Incidence of Total Knee Replacement in Patients with Previous Anterior Cruciate Ligament Reconstruction
McCammon J, Zhang Y, Prior HJ, Leiter J, MacDonald PB. Clinical Journal of Sports Medicine. 2020 Sept 22. doi: 10.1097/JSM.0000000000000852
People with a history of an anterior cruciate ligament (ACL) reconstruction are 5 times more likely to receive a total knee replacement than the general population.
About 1 in 3 people with an anterior cruciate ligament (ACL) injury will report significant knee symptoms or have radiographic knee osteoarthritis within 10 years of the injury. However, we know very little if these people are more likely to develop more severe pain and dysfunction that may require a total knee replacement (TKR). To better understand outcomes after an ACL reconstruction, the researchers determined whether 1) TKR rates differ between patients who underwent an ACL reconstruction and the general population, and 2) if there are risk factors associated with the risk of TKR. The authors retrospectively assessed data from hospitals within Manitoba, Canada, between 1980 and 2015. They identified patients 16 to 60 years of age that underwent ACL reconstruction based on surgical procedure codes. Next, the authors found up to 5 matched controls from the general population who never underwent an ACL reconstruction. They matched the controls on several factors: birth year, sex, income, rural/urban residence. Finally, the authors identified patients who received a TKR with surgical procedure codes.
The authors found 8500 patients who underwent an ACL reconstruction and ~42,500 matched controls. The included people tended to be male (64%) and living in an urban setting (68%). People with an ACL reconstruction were ~5 times more likely to have a TKR (1.9 TKR per 1000 person-years) than the general population (0.31 TKR per 1000 person-years). On average, the 156 patients with ACL reconstruction and TKR were younger (54 years old) at the time of TKR than the 107 matched controls with a TKR (58 years old). Among people with an ACL reconstruction, age at the time of the reconstruction was the strongest risk factor for TKR. On average, a person with an ACL reconstruction and TKR was ~8 years older at the time of the reconstruction (37 years old) than someone with an ACL reconstruction and no future TKR (29 years old).
The authors determined that patients who undergo ACL reconstruction are 5 times more likely to receive a TKR than the general population. In this study, the researchers interpreted the TKR as a clinically meaningful reflection of end-stage osteoarthritis. Hence, people who undergo an ACL reconstruction may be more likely to experience severe chronic knee pain – and at a younger age – than the general population. The early onset of severe chronic knee pain can impair a person’s quality of life and limit their ability to engage in activities they enjoy or need to perform. While TKR is commonly interpreted as a measure of end-stage osteoarthritis, we need to acknowledge that many other factors can influence who will receive a TKR. The authors accounted for some of these factors (e.g., geographic location, income), but it can be hard to adjust for some of the other factors. For example, people with a history of ACL reconstruction may be more engaged with the healthcare system or willing to receive a knee replacement than the general population. This study adds to the growing evidence that our current treatment approach to managing ACL injuries may be successful in the short-term but failing our patients in the long-term. Clinicians need to educate patients about their risk for osteoarthritis after an ACL injury, what to look out for, and how to reduce their risk of developing this chronic pain condition.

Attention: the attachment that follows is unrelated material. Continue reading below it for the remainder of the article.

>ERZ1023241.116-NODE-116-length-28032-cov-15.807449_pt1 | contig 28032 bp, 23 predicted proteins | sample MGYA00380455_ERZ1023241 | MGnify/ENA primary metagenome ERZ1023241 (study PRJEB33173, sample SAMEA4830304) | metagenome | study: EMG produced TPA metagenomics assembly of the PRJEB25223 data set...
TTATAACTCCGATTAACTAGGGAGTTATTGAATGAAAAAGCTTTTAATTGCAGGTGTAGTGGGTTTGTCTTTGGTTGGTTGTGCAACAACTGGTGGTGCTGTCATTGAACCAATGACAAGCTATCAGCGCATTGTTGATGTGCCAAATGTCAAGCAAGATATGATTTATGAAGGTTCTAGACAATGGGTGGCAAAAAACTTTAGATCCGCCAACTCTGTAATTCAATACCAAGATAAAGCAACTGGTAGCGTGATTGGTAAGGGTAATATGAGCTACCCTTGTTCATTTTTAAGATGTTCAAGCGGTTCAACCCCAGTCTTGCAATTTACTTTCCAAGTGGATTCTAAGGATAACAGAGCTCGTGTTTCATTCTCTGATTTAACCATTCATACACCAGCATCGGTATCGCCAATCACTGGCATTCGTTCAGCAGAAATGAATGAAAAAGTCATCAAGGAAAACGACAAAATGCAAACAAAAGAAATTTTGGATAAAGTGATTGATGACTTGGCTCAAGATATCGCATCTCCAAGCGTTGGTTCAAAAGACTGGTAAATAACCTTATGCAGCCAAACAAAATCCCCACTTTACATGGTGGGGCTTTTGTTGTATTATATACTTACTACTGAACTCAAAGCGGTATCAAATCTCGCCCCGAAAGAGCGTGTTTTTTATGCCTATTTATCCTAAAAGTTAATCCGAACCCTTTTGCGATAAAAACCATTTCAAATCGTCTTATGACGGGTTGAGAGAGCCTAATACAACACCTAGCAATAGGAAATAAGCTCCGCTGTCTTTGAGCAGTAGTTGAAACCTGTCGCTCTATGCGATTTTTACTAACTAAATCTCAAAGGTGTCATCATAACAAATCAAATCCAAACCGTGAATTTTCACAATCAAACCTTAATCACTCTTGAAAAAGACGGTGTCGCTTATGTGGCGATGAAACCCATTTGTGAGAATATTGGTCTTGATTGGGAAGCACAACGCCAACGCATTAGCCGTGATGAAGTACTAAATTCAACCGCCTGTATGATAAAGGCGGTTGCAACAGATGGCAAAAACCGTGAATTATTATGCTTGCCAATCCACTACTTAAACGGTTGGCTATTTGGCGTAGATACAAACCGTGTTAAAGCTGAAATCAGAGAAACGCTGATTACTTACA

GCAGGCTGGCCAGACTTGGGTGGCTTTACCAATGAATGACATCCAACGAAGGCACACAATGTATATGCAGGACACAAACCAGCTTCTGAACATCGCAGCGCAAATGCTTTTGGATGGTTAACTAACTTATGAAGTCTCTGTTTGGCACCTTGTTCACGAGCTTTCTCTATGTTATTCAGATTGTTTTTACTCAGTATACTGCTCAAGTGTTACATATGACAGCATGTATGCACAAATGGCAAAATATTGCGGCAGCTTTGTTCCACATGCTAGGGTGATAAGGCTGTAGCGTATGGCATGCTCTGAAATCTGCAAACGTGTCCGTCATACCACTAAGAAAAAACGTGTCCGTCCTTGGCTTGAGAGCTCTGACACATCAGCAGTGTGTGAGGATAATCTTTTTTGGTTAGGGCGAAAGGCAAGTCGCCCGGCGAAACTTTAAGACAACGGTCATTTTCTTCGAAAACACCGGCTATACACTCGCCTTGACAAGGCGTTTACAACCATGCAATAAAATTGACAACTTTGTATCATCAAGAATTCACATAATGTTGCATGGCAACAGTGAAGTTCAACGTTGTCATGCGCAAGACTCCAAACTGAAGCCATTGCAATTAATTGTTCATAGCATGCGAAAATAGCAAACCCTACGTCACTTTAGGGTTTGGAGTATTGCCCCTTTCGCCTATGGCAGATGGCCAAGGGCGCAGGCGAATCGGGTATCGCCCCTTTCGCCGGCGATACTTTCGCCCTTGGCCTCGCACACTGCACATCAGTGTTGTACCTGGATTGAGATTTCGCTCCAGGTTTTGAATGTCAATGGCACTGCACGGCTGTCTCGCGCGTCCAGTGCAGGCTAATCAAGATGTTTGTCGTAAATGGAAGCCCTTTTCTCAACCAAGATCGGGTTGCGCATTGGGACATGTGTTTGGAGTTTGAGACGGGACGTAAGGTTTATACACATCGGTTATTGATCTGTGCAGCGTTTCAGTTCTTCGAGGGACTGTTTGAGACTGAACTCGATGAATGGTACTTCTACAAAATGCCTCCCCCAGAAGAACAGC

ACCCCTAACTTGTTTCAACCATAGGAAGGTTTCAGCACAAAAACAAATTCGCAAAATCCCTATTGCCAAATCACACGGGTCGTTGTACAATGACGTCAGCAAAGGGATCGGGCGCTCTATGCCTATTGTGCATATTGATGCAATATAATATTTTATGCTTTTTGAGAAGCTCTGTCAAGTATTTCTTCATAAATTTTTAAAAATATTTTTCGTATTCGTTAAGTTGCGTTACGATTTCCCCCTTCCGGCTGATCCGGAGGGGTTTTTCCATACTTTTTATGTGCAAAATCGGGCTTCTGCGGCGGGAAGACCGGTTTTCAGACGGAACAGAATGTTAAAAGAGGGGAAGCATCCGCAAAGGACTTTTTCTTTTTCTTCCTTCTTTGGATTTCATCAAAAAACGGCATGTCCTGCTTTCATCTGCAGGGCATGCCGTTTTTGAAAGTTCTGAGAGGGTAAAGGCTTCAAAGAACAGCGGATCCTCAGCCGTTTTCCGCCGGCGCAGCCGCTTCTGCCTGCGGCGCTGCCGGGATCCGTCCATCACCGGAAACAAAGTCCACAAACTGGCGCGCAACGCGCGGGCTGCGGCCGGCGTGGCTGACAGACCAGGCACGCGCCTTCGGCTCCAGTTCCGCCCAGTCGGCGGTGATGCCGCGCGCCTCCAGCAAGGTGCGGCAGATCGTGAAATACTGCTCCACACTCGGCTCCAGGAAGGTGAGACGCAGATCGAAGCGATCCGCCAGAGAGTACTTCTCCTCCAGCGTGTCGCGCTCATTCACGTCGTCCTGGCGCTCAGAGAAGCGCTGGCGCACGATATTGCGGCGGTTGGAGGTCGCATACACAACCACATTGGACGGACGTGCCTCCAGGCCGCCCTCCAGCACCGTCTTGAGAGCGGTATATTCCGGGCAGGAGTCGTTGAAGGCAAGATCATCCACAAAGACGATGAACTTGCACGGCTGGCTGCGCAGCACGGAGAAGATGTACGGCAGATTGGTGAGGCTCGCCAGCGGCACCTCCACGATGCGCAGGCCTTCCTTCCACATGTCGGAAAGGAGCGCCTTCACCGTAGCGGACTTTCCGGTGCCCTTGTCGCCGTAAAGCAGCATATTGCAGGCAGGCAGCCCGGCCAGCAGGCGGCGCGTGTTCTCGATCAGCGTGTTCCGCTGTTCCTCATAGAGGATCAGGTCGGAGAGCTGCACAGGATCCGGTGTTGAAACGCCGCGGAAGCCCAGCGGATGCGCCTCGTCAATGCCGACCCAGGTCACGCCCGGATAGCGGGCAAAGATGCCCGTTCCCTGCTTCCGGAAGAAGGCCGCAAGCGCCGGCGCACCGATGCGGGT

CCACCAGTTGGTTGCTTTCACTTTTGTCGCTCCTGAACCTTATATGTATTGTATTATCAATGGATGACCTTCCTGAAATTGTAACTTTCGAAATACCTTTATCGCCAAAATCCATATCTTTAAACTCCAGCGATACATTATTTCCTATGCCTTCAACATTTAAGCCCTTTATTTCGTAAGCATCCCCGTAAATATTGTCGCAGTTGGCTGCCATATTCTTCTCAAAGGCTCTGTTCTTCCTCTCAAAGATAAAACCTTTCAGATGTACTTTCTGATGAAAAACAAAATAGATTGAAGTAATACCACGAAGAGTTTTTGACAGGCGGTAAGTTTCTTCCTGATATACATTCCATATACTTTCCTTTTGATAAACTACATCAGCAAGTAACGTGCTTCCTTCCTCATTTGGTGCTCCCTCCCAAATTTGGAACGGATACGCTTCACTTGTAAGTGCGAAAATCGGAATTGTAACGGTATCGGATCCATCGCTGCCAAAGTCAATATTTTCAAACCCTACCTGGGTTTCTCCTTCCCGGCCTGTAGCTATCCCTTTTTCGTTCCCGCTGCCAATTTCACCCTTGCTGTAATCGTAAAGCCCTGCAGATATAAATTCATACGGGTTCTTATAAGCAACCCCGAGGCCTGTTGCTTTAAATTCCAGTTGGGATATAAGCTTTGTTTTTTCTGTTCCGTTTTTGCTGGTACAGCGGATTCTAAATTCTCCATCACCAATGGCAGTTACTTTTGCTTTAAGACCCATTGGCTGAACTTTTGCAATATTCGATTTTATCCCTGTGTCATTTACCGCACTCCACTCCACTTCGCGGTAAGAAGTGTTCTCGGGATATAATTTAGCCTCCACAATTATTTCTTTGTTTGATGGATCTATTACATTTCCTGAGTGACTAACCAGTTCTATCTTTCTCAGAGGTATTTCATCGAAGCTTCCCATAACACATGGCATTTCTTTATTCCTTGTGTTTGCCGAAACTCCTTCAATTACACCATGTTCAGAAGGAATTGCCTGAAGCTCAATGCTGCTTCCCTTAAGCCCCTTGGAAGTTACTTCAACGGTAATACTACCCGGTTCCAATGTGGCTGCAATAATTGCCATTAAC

Questions for Discussion
Why do men undergo TKR ten years post-ACL reconstruction as opposed to women undergoing TKR twenty years post-ACL reconstruction? Why are patients who undergo ACL reconstruction five times more likely to later undergo TKR?
Written by: Ryan Paul
Reviewed by: Jeffrey Driban
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